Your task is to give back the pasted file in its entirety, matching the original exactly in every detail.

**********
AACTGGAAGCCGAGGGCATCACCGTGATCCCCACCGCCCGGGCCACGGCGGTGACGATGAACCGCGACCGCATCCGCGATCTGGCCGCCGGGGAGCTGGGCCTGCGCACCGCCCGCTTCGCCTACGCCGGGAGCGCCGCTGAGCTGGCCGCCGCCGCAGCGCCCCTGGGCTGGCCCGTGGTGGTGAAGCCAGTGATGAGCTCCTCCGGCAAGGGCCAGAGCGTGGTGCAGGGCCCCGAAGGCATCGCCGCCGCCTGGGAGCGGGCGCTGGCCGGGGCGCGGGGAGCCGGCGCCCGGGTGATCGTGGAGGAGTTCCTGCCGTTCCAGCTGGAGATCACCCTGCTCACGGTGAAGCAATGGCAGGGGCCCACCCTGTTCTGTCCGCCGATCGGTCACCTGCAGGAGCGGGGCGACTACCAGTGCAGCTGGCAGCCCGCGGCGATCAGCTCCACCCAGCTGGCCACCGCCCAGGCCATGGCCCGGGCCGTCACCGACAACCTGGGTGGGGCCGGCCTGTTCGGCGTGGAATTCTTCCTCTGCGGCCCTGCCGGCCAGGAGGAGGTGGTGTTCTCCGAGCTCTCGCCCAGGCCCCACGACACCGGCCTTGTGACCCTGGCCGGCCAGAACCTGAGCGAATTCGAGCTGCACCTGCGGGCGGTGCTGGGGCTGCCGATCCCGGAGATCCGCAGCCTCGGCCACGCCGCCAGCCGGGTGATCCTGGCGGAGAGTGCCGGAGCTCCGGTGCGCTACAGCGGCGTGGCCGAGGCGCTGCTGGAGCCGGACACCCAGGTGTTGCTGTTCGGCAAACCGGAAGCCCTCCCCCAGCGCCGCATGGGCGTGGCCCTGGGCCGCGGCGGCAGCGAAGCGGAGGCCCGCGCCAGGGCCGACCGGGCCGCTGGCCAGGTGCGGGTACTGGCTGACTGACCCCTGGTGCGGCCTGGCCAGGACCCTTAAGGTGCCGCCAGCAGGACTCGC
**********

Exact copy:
AACTGGAAGCCGAGGGCATCACCGTGATCCCCACCGCCCGGGCCACGGCGGTGACGATGAACCGCGACCGCATCCGCGATCTGGCCGCCGGGGAGCTGGGCCTGCGCACCGCCCGCTTCGCCTACGCCGGGAGCGCCGCTGAGCTGGCCGCCGCCGCAGCGCCCCTGGGCTGGCCCGTGGTGGTGAAGCCAGTGATGAGCTCCTCCGGCAAGGGCCAGAGCGTGGTGCAGGGCCCCGAAGGCATCGCCGCCGCCTGGGAGCGGGCGCTGGCCGGGGCGCGGGGAGCCGGCGCCCGGGTGATCGTGGAGGAGTTCCTGCCGTTCCAGCTGGAGATCACCCTGCTCACGGTGAAGCAATGGCAGGGGCCCACCCTGTTCTGTCCGCCGATCGGTCACCTGCAGGAGCGGGGCGACTACCAGTGCAGCTGGCAGCCCGCGGCGATCAGCTCCACCCAGCTGGCCACCGCCCAGGCCATGGCCCGGGCCGTCACCGACAACCTGGGTGGGGCCGGCCTGTTCGGCGTGGAATTCTTCCTCTGCGGCCCTGCCGGCCAGGAGGAGGTGGTGTTCTCCGAGCTCTCGCCCAGGCCCCACGACACCGGCCTTGTGACCCTGGCCGGCCAGAACCTGAGCGAATTCGAGCTGCACCTGCGGGCGGTGCTGGGGCTGCCGATCCCGGAGATCCGCAGCCTCGGCCACGCCGCCAGCCGGGTGATCCTGGCGGAGAGTGCCGGAGCTCCGGTGCGCTACAGCGGCGTGGCCGAGGCGCTGCTGGAGCCGGACACCCAGGTGTTGCTGTTCGGCAAACCGGAAGCCCTCCCCCAGCGCCGCATGGGCGTGGCCCTGGGCCGCGGCGGCAGCGAAGCGGAGGCCCGCGCCAGGGCCGACCGGGCCGCTGGCCAGGTGCGGGTACTGGCTGACTGACCCCTGGTGCGGCCTGGCCAGGACCCTTAAGGTGCCGCCAGCAGGACTCGC